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Improving Color Photos in Photoshop

Started by rajoe, May 14, 2009, 04:22 PM

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Improving Color Photos in Photoshop

Colors for the better

before and after It's not always easy getting the perfect digital shot, even under fairly good conditions.

When this manufacturer photographed some settings around the plant, their own digital camera made the project quick and easy. This shot was taken, then turned over to me for their web site.

The photo was okay, but in just a few quick clicks, it would be much better. It was dim and "brown; the subject was hard to pick out of the background because of the brown shirt, and the flash seriously burned out the foreground. Fixing this would take several techniques combined -- but it would be painless.

First we had to tone down the burned in foreground, brighten up the deep shadows of the background, and get the image into balance.

A gradient mask is the key to success here

There was no reason to get complicated since the solution was so easy.

    * A click on the QuickMask button put us in Mask mode, and with the
    * Gradient tool (tap G) we ran a quick
    * gradient from bottom to top. (Top being white, and bottom being black -- or the red masking color.)
    * Always remember to save your quickmask to a channel, because it's only temporary until you save it. (Save Selection under the "Selection" menu.)

Returning to normal mode (click the Quit QuickMask mode buttom,) we returned to the art and used the brightness slider, levels, etc., to lighten all but the deep foreground where the image was already bright.

It would have been just as easy to use a new "Fill" layer (Layer Menu > New Fill Layer > Gradient) and save that to a channel, or let it ride out the life of the file.

With our photo balanced out, now we needed to work on the subject a bit.

Changing Colors

The worker's shirt and cap were dingy, muddy colors and didn't seem to stand out enough to follow the editorial part of the story. We needed a new shirt and cap. These too were easy to accomplish.

Use the Lasso tool and make the quick selection around the shirt. (Actually, the Extract tool would work better here. But we want to show two different techniques to answer two different questions from readers, so we'll demo the Extract in just a moment.)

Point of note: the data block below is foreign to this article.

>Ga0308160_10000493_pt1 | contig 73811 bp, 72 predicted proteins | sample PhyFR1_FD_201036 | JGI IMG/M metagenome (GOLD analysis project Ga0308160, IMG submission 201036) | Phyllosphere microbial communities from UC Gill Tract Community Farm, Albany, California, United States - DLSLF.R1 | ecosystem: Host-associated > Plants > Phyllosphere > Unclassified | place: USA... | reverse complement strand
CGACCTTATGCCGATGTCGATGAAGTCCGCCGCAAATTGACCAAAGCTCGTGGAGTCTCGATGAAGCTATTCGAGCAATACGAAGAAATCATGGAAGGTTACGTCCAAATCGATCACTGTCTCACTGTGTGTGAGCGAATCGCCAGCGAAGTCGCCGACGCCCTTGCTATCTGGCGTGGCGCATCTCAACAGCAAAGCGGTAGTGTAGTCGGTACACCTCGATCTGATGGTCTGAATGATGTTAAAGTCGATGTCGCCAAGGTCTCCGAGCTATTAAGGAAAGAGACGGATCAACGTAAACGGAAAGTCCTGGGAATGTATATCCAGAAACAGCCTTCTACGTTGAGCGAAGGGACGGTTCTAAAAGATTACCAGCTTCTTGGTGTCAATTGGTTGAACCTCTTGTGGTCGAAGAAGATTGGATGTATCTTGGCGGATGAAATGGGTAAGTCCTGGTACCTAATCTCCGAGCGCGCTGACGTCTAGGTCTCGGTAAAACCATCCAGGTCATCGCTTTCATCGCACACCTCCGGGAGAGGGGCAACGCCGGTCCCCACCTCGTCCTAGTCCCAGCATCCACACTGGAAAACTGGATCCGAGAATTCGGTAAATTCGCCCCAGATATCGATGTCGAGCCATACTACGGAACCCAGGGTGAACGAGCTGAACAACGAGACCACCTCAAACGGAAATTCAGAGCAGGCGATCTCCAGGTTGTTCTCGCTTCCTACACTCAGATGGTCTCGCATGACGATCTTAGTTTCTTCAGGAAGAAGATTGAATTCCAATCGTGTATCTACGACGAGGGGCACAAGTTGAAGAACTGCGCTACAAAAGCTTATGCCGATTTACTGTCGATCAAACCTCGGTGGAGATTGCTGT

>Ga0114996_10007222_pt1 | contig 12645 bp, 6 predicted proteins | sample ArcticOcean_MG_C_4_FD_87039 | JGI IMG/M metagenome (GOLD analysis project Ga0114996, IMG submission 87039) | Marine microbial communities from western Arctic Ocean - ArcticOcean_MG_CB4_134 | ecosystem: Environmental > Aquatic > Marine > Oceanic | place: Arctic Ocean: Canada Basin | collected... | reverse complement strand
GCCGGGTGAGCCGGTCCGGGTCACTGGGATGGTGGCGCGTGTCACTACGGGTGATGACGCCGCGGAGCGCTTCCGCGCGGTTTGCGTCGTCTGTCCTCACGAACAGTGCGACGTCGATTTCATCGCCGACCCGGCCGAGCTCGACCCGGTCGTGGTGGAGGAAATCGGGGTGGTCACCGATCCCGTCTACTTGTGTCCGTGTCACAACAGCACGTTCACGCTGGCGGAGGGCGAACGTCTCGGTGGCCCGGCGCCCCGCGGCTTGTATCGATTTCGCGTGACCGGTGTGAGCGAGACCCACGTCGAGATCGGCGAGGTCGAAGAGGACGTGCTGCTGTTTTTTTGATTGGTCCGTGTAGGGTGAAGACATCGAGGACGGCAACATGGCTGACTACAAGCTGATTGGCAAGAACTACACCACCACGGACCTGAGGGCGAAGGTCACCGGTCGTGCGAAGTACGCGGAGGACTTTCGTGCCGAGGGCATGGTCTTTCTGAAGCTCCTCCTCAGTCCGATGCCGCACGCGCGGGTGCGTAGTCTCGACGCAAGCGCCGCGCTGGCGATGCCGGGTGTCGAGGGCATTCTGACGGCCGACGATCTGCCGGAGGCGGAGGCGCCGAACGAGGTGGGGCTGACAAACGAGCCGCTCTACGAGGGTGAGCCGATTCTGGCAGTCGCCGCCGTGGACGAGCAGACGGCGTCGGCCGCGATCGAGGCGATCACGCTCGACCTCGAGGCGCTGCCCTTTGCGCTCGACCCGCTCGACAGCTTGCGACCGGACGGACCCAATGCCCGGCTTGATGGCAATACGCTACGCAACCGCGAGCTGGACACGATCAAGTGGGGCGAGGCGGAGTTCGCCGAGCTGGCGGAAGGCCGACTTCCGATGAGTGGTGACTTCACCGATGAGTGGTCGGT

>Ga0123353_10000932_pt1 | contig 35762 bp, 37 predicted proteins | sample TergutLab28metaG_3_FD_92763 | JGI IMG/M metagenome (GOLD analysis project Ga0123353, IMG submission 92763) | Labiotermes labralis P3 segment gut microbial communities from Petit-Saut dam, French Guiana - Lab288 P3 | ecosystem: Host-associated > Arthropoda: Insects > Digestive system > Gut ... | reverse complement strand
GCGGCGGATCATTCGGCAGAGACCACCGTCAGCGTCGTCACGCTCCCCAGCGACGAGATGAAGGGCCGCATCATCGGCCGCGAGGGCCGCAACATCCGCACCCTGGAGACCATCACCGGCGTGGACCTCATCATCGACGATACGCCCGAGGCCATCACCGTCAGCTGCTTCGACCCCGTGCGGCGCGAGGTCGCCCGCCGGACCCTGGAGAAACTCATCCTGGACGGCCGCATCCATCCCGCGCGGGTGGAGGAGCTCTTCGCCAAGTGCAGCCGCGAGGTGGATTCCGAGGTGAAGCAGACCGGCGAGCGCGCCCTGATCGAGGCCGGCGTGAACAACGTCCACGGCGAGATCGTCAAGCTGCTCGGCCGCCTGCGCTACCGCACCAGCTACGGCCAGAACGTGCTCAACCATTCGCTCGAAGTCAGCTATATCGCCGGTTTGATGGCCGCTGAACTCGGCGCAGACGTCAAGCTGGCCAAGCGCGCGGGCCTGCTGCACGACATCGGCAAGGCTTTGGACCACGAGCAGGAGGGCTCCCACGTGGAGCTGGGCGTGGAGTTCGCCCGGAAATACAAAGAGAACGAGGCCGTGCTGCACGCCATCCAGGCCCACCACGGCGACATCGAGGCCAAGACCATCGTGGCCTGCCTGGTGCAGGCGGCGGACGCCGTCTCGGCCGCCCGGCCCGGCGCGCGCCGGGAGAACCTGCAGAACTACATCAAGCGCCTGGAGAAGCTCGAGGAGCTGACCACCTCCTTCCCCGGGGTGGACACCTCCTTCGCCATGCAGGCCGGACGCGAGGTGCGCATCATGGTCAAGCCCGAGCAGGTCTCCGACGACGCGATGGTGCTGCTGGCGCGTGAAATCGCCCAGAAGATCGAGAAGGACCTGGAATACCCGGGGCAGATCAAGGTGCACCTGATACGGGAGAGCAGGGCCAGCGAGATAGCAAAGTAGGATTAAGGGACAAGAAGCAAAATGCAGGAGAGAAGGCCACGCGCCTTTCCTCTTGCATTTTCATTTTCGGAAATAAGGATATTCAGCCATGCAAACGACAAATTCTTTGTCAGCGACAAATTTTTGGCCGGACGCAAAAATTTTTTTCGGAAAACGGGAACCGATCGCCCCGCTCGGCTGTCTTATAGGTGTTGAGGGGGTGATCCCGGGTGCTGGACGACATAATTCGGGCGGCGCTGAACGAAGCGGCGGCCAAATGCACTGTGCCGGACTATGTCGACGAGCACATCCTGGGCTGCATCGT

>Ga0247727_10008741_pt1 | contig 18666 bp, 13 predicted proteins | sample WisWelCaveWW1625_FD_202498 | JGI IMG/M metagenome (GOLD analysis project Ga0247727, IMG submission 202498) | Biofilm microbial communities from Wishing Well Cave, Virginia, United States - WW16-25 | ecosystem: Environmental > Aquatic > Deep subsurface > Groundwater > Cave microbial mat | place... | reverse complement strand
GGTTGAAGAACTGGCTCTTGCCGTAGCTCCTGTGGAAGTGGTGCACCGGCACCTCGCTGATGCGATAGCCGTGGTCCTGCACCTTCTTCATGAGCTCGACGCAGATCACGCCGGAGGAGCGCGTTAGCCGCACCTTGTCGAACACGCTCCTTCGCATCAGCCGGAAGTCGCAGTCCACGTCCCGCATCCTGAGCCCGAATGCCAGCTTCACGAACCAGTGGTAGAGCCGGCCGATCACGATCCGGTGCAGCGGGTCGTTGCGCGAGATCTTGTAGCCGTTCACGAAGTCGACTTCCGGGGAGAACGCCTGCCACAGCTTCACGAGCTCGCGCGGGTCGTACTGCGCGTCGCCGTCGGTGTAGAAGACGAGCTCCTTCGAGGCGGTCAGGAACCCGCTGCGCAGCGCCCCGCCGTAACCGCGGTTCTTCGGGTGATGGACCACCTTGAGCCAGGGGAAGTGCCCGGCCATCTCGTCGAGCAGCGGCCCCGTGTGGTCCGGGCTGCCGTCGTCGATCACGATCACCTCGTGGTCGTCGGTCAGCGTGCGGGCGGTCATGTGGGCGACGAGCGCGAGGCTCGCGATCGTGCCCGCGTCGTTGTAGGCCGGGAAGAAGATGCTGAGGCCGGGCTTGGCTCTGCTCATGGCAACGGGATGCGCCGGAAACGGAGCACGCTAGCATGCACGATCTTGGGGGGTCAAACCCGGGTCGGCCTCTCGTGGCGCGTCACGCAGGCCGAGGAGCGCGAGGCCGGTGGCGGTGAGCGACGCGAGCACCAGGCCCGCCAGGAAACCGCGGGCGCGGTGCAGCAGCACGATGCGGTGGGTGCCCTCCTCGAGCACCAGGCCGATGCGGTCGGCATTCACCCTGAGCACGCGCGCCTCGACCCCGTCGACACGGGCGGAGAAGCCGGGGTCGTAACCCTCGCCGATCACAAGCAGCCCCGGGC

* Now open a new Hue/Saturation Adjustment Layer
    * Select: Layers > New Adjustment Layer > Hue/Saturation),
    * click the Colorize button and
    * swing the color slider to the desired color.

Note that a new layer has been created, a new icon is in that layer, and now our shirt is Green.

Since it's overlaying the previous layer, adjust the brightness and turn the saturation way down. And, we can fine-tune that color change with the opacity slider in the layer palette.

Do the same for the hat. Presto, blue hat.

There are more complicated processes, like "Replace Color" but for such a simple change -- particularly of an already dingy image -- the Hue/Saturation route was the most direct.

Still lost in space? The photo still had one more little adjustment to pull that subject out of the quagmire. This time we will use the "Extract" filter for this task.

Next, we'll use the EXTRACT filter to separate the subject from the background

Using the Extract Filter in Photoshop

Extract came along with Photoshop 5.5, and then in version 7 they moved it to the Filters menu. Since then it's been a valuable tool -- although misunderstood. It works the same, which is quite easy, and straight forward. Think of it as an artificial intelligence masking and selection tool. It has changed location and function only subtly since the CS series

We use the Extract command to make some difficult selections that require a sophisticated way to isolate a foreground object from its background. It's actually best suited for objects with wispy, intricate, or undefinable edges that need to be clipped from their backgrounds with a minimum of manual work.

This one was a cakewalk, but first we need to duplicate the image to a new layer.
Drag layer and drop it on the New Layer button at the bottom of the layers palette.

Extract will delete the unwanted portions of the image.